Koch Vision has released the magnificent 1976 Yorkshire Television miniseries, Dickens of London, starring the incomparable Roy Dotrice in a tour de force performance as the celebrated English novelist. This five-disc box set includes all 13 episodes of the mini, along with a bonus disc, An Audience with Charles Dickens, from 1996, where actor Simon Callow, as Dickens, performs a reading of A Christmas Carol in the Ambassadors Theatre in London.
As much as Hollywood in its golden age liked to fictionalize biopics of famous authors, I was always surprised that no one had ever attempted a feature film on the life of Charles Dickens (I may have missed it, but I believe there has still never been a big-screen treatment of his life). His early life of hardship, initially happy until his father was thrown into debtors' prison, would prove to be the catalyst that would spur on his reform-minded prose work, which brought him worldwide success (as well as the opportunity to enjoy a varied romantic life) - seemingly excellent fodder for a biopic.
And while Dickens of London does add and subtract from the actual biography of his life (perhaps most notable is the absence of his mistress Ellen Ternan, as well as the supposition that Dickens stole as a child, thereby inspiring such works as Oliver Twist)), so much of what is covered in Dickens of London is finely wrought, with an impressively dense screenplay by Wolf Mankowitz, and a simply astounding turn by Roy Dotrice playing Dickens, as well as Dickens' father. Dickens of London is definitely of its time; if you grew up on PBS airings of British TV series during the early 1970s (usually historical and period pieces based on literary works), you'll immediately recognized Dickens of London production style. The occasional location sequence pops up (shot on 16mm film), but the majority of the work is shot on video tape, on interior sets, with dialogue and not action taking precedence.
Fortunately, Dickens of London's considerable exposition is handled by veteran screenwriter Wolf Mankowitz (The Day the Earth Caught Fire, Casino Royale). What I found most ingenious about Mankowitz's treatment was his inclusion of passages from Dickens' own works, woven into the dialogue of the series' characters. Presented with the task of telling the story of Dickens' life, Mankowitz supplements his own words with the actual words from Dickens' novels, creating not only recognizable signposts for readers of Dickens' work, but also lending verisimilitude to the flavor of the piece (I loved it when Dickens' father, overcome with manic (and misguided) anticipation of better fortunes ahead, cries, "Perfect! Perfect!" just like Micawber in David Copperfield). Mankowitz's framework, starting off with Dickens on his deathbed remembering back through the miasmas of his personal and literary life, may be a conventional trick, but it works well for the episodic nature of the long miniseries, and provides opportunities for the talented Dotrice to pop up in various guises and time periods.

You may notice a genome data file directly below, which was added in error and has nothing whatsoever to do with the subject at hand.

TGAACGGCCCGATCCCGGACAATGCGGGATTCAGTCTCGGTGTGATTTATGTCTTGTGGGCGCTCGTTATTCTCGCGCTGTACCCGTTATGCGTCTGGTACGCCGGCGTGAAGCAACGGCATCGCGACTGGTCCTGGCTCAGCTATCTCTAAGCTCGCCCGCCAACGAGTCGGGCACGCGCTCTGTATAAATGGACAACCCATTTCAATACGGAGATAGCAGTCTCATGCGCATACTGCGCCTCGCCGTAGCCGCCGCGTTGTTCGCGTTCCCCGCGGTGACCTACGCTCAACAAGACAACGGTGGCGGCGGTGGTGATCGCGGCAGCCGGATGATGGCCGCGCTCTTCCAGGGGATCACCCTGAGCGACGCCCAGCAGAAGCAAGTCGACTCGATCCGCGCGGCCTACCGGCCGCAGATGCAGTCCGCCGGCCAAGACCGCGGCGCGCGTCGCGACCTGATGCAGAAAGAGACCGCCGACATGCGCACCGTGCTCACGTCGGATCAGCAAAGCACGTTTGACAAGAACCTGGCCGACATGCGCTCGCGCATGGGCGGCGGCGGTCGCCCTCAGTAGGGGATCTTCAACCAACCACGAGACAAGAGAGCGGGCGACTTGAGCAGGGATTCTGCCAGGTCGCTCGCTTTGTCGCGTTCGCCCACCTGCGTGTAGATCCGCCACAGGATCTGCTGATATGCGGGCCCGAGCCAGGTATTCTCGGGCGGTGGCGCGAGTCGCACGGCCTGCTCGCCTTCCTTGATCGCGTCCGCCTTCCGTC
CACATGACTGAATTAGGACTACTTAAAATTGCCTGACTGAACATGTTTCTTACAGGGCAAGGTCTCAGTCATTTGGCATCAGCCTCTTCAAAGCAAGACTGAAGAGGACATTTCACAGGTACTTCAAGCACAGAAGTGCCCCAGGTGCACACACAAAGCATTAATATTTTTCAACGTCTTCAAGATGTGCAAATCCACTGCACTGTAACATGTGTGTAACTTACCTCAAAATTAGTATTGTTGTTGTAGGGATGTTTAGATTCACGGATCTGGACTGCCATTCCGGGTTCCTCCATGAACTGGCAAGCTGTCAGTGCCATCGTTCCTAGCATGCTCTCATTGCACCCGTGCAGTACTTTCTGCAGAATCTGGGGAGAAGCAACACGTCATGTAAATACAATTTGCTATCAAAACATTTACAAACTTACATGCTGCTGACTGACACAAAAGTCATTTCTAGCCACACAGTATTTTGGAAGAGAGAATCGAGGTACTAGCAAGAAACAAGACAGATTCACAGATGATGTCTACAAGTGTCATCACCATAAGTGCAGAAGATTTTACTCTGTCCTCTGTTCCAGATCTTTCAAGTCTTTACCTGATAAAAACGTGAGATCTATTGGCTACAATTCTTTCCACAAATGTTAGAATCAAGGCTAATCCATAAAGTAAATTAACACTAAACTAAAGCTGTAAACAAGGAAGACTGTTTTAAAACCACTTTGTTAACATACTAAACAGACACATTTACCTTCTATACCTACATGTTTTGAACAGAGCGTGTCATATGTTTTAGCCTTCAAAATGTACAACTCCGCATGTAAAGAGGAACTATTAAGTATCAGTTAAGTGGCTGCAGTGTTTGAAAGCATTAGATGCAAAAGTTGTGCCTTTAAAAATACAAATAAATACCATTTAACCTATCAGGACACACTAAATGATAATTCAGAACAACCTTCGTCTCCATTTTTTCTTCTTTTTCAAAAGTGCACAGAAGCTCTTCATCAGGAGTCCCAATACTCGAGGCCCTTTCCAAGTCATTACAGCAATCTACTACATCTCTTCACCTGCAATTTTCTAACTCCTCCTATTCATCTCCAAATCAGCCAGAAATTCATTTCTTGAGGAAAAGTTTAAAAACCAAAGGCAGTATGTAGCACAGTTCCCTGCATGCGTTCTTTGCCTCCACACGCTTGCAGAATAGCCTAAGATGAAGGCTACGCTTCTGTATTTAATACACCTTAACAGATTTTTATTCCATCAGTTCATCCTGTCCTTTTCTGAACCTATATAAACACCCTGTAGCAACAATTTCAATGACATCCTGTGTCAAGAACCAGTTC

Dotrice, probably best known to most U.S. viewers (to his great shame, I might add) as "Father" in the ridiculous 1990s television series, Beauty and the Beast, gives a most astonishing performance here as Dickens and his father. Playing Dickens from early middle age up to his death at 58, Dotrice scores a remarkable hat trick of not only essaying Dickens, but also Dickens' father through various stages of his life. In the early passages, Dickens as a young boy is portrayed (quite nicely) by Simon Bell, and later by Gene Foad (not quite as successful) as Dickens' matures into manhood. Particularly affecting are the early sequences with Dotrice (as Dickens' father) and Bell, as Dotrice paints a moving, intensely sad portrait of a loving, yet fatally flawed father whose exceeding charm and erudition were perhaps the very talents that hastened his downfall into debtors' prison (watching Bell, you can see the young boy is obviously taken with Dotrice, and responds quite honestly and naturally to Dotrice's demonstrative performance). It's one of the best performances I've seen from 1970s television.